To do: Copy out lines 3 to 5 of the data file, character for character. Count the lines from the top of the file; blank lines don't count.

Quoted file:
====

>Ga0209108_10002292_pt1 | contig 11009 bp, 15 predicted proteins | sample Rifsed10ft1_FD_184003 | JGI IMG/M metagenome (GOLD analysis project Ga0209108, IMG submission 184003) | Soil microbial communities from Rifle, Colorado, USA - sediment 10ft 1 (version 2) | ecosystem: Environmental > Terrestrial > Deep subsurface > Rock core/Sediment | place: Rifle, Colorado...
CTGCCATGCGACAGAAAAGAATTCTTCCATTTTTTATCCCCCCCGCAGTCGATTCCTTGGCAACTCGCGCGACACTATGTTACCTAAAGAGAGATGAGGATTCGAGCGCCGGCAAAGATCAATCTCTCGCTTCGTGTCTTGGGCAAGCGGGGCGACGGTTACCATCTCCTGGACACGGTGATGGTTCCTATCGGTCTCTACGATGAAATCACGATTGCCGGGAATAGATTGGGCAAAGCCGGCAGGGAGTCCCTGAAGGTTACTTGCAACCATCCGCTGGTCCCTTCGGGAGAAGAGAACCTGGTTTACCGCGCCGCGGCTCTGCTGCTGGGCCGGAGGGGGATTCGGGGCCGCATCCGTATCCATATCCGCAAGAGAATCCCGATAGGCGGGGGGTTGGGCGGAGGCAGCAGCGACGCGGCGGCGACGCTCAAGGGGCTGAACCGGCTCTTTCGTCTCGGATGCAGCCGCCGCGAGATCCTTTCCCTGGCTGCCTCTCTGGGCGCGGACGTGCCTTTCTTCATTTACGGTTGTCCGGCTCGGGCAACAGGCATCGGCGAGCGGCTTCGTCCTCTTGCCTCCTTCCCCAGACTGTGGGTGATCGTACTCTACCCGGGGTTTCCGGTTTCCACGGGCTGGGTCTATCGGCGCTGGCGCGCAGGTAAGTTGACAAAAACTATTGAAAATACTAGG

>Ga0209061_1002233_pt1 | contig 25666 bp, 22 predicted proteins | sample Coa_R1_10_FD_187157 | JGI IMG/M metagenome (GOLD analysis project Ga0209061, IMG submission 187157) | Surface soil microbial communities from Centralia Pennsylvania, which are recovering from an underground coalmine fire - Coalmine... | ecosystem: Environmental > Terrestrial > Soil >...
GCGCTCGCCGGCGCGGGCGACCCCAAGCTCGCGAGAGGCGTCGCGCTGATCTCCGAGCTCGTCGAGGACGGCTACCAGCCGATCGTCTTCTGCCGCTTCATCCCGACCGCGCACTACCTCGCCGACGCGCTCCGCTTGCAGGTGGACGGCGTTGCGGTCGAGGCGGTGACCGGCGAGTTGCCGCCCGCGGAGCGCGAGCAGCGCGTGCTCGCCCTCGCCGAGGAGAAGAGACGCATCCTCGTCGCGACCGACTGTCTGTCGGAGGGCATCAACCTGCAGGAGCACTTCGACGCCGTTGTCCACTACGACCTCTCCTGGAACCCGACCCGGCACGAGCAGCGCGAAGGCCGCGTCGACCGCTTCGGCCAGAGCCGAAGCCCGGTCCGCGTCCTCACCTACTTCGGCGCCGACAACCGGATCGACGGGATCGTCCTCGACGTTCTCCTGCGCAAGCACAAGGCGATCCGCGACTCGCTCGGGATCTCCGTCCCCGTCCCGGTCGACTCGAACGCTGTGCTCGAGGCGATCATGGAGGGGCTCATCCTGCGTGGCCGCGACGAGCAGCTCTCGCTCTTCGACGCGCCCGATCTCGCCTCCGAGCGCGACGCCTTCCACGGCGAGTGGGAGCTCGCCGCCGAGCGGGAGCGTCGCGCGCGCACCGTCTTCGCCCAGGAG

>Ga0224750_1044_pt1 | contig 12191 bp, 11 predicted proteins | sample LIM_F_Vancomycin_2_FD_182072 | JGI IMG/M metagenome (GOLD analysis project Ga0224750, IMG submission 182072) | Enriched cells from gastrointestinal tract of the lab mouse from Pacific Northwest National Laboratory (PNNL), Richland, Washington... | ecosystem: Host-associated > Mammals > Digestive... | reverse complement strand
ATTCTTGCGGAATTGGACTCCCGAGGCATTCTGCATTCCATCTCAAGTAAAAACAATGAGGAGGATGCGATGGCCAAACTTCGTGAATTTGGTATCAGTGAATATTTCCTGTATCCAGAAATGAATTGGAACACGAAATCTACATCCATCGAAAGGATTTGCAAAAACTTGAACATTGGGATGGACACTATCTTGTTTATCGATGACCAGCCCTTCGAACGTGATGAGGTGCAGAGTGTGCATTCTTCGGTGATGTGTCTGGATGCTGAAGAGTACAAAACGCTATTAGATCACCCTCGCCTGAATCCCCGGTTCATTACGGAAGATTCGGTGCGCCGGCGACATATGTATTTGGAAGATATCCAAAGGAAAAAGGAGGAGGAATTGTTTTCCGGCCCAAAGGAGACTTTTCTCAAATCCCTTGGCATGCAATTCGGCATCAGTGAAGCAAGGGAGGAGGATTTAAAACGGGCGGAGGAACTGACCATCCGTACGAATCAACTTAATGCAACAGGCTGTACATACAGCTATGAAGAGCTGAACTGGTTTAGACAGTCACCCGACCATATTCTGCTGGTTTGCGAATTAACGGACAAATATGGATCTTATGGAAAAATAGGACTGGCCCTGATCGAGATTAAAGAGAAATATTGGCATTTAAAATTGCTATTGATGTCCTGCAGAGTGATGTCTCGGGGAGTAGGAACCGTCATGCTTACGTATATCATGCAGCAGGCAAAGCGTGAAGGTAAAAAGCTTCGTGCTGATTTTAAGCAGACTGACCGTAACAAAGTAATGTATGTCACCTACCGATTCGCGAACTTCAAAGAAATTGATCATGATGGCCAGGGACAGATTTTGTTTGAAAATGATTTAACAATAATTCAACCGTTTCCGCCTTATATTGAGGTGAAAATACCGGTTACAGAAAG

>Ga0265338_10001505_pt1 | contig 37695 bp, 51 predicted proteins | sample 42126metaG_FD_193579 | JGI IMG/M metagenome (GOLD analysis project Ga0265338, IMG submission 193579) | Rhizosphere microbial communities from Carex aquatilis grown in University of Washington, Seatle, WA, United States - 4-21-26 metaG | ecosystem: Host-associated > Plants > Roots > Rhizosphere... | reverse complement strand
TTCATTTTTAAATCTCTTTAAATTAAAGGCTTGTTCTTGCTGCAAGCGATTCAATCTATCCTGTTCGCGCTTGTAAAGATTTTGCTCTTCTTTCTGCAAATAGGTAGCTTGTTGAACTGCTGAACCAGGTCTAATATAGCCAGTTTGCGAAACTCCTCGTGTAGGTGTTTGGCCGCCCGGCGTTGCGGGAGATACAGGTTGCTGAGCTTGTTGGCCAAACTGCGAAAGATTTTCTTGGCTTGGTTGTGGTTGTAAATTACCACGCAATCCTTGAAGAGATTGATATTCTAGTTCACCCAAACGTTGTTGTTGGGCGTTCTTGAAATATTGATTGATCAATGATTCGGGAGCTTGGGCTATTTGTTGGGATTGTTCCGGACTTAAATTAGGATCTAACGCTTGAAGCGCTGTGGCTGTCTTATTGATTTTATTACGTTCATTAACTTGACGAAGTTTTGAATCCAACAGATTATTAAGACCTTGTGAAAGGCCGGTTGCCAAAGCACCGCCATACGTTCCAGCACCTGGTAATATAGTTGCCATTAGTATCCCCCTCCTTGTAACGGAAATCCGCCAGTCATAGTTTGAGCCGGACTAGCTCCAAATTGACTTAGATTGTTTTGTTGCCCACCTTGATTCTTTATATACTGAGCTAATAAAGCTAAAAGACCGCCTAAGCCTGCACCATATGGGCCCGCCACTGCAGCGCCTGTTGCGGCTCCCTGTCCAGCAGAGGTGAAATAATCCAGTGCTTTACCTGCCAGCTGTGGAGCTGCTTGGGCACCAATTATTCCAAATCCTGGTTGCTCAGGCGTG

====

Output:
>Ga0209061_1002233_pt1 | contig 25666 bp, 22 predicted proteins | sample Coa_R1_10_FD_187157 | JGI IMG/M metagenome (GOLD analysis project Ga0209061, IMG submission 187157) | Surface soil microbial communities from Centralia Pennsylvania, which are recovering from an underground coalmine fire - Coalmine... | ecosystem: Environmental > Terrestrial > Soil >...
GCGCTCGCCGGCGCGGGCGACCCCAAGCTCGCGAGAGGCGTCGCGCTGATCTCCGAGCTCGTCGAGGACGGCTACCAGCCGATCGTCTTCTGCCGCTTCATCCCGACCGCGCACTACCTCGCCGACGCGCTCCGCTTGCAGGTGGACGGCGTTGCGGTCGAGGCGGTGACCGGCGAGTTGCCGCCCGCGGAGCGCGAGCAGCGCGTGCTCGCCCTCGCCGAGGAGAAGAGACGCATCCTCGTCGCGACCGACTGTCTGTCGGAGGGCATCAACCTGCAGGAGCACTTCGACGCCGTTGTCCACTACGACCTCTCCTGGAACCCGACCCGGCACGAGCAGCGCGAAGGCCGCGTCGACCGCTTCGGCCAGAGCCGAAGCCCGGTCCGCGTCCTCACCTACTTCGGCGCCGACAACCGGATCGACGGGATCGTCCTCGACGTTCTCCTGCGCAAGCACAAGGCGATCCGCGACTCGCTCGGGATCTCCGTCCCCGTCCCGGTCGACTCGAACGCTGTGCTCGAGGCGATCATGGAGGGGCTCATCCTGCGTGGCCGCGACGAGCAGCTCTCGCTCTTCGACGCGCCCGATCTCGCCTCCGAGCGCGACGCCTTCCACGGCGAGTGGGAGCTCGCCGCCGAGCGGGAGCGTCGCGCGCGCACCGTCTTCGCCCAGGAG

>Ga0224750_1044_pt1 | contig 12191 bp, 11 predicted proteins | sample LIM_F_Vancomycin_2_FD_182072 | JGI IMG/M metagenome (GOLD analysis project Ga0224750, IMG submission 182072) | Enriched cells from gastrointestinal tract of the lab mouse from Pacific Northwest National Laboratory (PNNL), Richland, Washington... | ecosystem: Host-associated > Mammals > Digestive... | reverse complement strand